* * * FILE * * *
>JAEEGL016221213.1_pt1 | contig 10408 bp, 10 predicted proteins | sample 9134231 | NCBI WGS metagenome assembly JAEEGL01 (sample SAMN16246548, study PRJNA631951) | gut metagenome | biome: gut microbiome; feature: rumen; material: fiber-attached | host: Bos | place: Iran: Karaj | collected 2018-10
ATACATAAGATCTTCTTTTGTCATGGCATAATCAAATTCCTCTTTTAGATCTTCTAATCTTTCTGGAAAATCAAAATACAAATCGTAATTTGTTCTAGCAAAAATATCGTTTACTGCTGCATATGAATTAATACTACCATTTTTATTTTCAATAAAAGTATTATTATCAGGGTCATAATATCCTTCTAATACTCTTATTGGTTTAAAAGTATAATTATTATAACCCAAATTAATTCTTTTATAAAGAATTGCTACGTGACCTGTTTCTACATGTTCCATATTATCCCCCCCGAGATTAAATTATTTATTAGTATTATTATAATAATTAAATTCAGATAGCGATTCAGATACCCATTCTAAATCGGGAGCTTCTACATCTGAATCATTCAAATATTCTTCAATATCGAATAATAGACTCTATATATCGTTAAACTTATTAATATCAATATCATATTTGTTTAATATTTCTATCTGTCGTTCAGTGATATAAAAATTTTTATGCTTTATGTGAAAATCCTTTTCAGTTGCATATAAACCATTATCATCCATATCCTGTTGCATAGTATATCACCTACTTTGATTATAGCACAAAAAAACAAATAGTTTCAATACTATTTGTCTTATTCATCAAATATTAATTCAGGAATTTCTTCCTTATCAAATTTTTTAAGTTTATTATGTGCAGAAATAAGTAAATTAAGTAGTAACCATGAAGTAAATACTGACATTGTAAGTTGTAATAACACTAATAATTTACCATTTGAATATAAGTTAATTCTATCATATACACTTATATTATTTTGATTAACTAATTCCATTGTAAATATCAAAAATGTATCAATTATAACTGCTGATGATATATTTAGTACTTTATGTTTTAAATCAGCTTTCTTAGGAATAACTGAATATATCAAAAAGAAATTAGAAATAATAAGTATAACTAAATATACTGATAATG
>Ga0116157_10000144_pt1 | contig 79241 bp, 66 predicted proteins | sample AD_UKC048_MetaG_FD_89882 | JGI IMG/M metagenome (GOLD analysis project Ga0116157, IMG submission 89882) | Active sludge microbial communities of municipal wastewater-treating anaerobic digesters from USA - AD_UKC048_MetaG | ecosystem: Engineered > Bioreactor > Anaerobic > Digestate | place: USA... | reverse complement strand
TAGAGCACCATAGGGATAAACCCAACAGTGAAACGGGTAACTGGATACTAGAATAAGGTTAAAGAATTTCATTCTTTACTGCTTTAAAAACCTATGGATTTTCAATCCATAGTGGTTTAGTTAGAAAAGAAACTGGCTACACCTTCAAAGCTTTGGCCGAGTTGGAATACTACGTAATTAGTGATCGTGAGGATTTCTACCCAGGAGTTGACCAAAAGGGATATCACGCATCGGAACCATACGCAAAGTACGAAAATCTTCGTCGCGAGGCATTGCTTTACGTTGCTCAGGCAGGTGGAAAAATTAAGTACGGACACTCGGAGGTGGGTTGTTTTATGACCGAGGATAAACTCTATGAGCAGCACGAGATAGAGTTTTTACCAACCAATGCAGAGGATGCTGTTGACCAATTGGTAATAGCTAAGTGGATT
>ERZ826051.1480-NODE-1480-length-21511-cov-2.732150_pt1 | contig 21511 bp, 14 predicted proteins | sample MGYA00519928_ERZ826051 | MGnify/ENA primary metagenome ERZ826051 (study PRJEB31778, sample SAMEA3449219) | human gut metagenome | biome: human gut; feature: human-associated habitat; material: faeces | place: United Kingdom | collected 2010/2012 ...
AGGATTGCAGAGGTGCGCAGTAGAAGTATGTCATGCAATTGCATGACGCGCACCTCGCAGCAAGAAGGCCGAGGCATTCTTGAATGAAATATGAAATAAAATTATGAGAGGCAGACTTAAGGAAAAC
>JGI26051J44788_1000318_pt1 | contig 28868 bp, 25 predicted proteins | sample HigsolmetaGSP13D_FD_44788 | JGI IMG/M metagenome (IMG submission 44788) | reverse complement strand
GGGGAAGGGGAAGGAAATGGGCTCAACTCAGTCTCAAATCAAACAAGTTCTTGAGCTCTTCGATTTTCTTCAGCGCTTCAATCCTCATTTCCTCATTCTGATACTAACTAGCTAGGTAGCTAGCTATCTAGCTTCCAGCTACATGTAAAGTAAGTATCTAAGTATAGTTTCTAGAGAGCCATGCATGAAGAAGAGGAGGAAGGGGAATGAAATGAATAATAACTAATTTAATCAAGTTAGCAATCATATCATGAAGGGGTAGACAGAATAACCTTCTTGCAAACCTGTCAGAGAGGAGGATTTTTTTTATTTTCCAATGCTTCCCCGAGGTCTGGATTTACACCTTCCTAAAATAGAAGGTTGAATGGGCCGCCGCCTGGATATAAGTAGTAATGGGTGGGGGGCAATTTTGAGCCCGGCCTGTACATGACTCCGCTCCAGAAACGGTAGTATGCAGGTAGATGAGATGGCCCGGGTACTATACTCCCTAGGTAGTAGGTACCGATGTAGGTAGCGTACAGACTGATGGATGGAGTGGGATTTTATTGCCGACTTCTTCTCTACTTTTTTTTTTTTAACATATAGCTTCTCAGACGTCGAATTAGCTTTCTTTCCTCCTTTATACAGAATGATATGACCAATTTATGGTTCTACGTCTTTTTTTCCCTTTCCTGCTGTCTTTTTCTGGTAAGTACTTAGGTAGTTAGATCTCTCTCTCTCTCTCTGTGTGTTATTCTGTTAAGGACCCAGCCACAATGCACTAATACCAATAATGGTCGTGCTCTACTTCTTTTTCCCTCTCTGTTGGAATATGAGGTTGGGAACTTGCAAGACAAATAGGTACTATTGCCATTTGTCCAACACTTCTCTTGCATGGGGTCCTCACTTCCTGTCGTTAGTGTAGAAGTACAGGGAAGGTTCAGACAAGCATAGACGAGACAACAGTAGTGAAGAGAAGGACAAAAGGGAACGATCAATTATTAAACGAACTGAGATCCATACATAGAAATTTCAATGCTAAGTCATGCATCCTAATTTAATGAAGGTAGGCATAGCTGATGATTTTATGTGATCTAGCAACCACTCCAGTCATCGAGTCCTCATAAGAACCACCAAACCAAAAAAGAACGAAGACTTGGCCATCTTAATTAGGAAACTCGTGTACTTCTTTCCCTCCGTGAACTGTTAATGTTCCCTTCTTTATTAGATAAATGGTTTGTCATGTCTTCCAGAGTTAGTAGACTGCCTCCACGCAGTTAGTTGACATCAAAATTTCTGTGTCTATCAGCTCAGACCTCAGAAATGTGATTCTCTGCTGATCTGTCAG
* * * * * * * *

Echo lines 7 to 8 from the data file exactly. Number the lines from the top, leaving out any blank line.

>JGI26051J44788_1000318_pt1 | contig 28868 bp, 25 predicted proteins | sample HigsolmetaGSP13D_FD_44788 | JGI IMG/M metagenome (IMG submission 44788) | reverse complement strand
GGGGAAGGGGAAGGAAATGGGCTCAACTCAGTCTCAAATCAAACAAGTTCTTGAGCTCTTCGATTTTCTTCAGCGCTTCAATCCTCATTTCCTCATTCTGATACTAACTAGCTAGGTAGCTAGCTATCTAGCTTCCAGCTACATGTAAAGTAAGTATCTAAGTATAGTTTCTAGAGAGCCATGCATGAAGAAGAGGAGGAAGGGGAATGAAATGAATAATAACTAATTTAATCAAGTTAGCAATCATATCATGAAGGGGTAGACAGAATAACCTTCTTGCAAACCTGTCAGAGAGGAGGATTTTTTTTATTTTCCAATGCTTCCCCGAGGTCTGGATTTACACCTTCCTAAAATAGAAGGTTGAATGGGCCGCCGCCTGGATATAAGTAGTAATGGGTGGGGGGCAATTTTGAGCCCGGCCTGTACATGACTCCGCTCCAGAAACGGTAGTATGCAGGTAGATGAGATGGCCCGGGTACTATACTCCCTAGGTAGTAGGTACCGATGTAGGTAGCGTACAGACTGATGGATGGAGTGGGATTTTATTGCCGACTTCTTCTCTACTTTTTTTTTTTTAACATATAGCTTCTCAGACGTCGAATTAGCTTTCTTTCCTCCTTTATACAGAATGATATGACCAATTTATGGTTCTACGTCTTTTTTTCCCTTTCCTGCTGTCTTTTTCTGGTAAGTACTTAGGTAGTTAGATCTCTCTCTCTCTCTCTGTGTGTTATTCTGTTAAGGACCCAGCCACAATGCACTAATACCAATAATGGTCGTGCTCTACTTCTTTTTCCCTCTCTGTTGGAATATGAGGTTGGGAACTTGCAAGACAAATAGGTACTATTGCCATTTGTCCAACACTTCTCTTGCATGGGGTCCTCACTTCCTGTCGTTAGTGTAGAAGTACAGGGAAGGTTCAGACAAGCATAGACGAGACAACAGTAGTGAAGAGAAGGACAAAAGGGAACGATCAATTATTAAACGAACTGAGATCCATACATAGAAATTTCAATGCTAAGTCATGCATCCTAATTTAATGAAGGTAGGCATAGCTGATGATTTTATGTGATCTAGCAACCACTCCAGTCATCGAGTCCTCATAAGAACCACCAAACCAAAAAAGAACGAAGACTTGGCCATCTTAATTAGGAAACTCGTGTACTTCTTTCCCTCCGTGAACTGTTAATGTTCCCTTCTTTATTAGATAAATGGTTTGTCATGTCTTCCAGAGTTAGTAGACTGCCTCCACGCAGTTAGTTGACATCAAAATTTCTGTGTCTATCAGCTCAGACCTCAGAAATGTGATTCTCTGCTGATCTGTCAG